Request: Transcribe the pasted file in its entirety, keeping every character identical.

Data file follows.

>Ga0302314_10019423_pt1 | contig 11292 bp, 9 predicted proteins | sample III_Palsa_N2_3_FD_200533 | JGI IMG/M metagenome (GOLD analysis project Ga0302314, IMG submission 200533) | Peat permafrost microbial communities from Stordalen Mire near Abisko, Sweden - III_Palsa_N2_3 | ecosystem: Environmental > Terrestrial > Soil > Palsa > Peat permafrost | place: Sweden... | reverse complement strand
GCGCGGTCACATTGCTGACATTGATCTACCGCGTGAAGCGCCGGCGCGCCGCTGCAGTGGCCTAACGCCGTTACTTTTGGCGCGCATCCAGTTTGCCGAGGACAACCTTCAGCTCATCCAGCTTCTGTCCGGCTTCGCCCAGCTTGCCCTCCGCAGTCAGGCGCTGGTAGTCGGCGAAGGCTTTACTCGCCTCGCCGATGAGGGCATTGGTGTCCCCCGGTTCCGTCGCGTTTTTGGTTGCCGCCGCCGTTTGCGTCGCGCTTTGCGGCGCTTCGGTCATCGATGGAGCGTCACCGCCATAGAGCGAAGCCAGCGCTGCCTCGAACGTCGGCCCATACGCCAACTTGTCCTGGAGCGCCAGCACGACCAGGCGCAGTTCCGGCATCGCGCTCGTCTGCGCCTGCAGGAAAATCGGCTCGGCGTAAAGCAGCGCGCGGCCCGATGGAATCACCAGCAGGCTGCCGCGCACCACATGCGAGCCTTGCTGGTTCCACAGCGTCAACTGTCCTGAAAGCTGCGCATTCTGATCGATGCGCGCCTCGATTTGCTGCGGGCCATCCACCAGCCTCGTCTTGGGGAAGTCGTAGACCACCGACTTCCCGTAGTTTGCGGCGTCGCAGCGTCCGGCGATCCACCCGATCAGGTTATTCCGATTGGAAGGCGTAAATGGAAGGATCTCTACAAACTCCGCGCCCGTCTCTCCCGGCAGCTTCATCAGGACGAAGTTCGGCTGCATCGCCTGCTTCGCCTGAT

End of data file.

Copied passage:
>Ga0302314_10019423_pt1 | contig 11292 bp, 9 predicted proteins | sample III_Palsa_N2_3_FD_200533 | JGI IMG/M metagenome (GOLD analysis project Ga0302314, IMG submission 200533) | Peat permafrost microbial communities from Stordalen Mire near Abisko, Sweden - III_Palsa_N2_3 | ecosystem: Environmental > Terrestrial > Soil > Palsa > Peat permafrost | place: Sweden... | reverse complement strand
GCGCGGTCACATTGCTGACATTGATCTACCGCGTGAAGCGCCGGCGCGCCGCTGCAGTGGCCTAACGCCGTTACTTTTGGCGCGCATCCAGTTTGCCGAGGACAACCTTCAGCTCATCCAGCTTCTGTCCGGCTTCGCCCAGCTTGCCCTCCGCAGTCAGGCGCTGGTAGTCGGCGAAGGCTTTACTCGCCTCGCCGATGAGGGCATTGGTGTCCCCCGGTTCCGTCGCGTTTTTGGTTGCCGCCGCCGTTTGCGTCGCGCTTTGCGGCGCTTCGGTCATCGATGGAGCGTCACCGCCATAGAGCGAAGCCAGCGCTGCCTCGAACGTCGGCCCATACGCCAACTTGTCCTGGAGCGCCAGCACGACCAGGCGCAGTTCCGGCATCGCGCTCGTCTGCGCCTGCAGGAAAATCGGCTCGGCGTAAAGCAGCGCGCGGCCCGATGGAATCACCAGCAGGCTGCCGCGCACCACATGCGAGCCTTGCTGGTTCCACAGCGTCAACTGTCCTGAAAGCTGCGCATTCTGATCGATGCGCGCCTCGATTTGCTGCGGGCCATCCACCAGCCTCGTCTTGGGGAAGTCGTAGACCACCGACTTCCCGTAGTTTGCGGCGTCGCAGCGTCCGGCGATCCACCCGATCAGGTTATTCCGATTGGAAGGCGTAAATGGAAGGATCTCTACAAACTCCGCGCCCGTCTCTCCCGGCAGCTTCATCAGGACGAAGTTCGGCTGCATCGCCTGCTTCGCCTGAT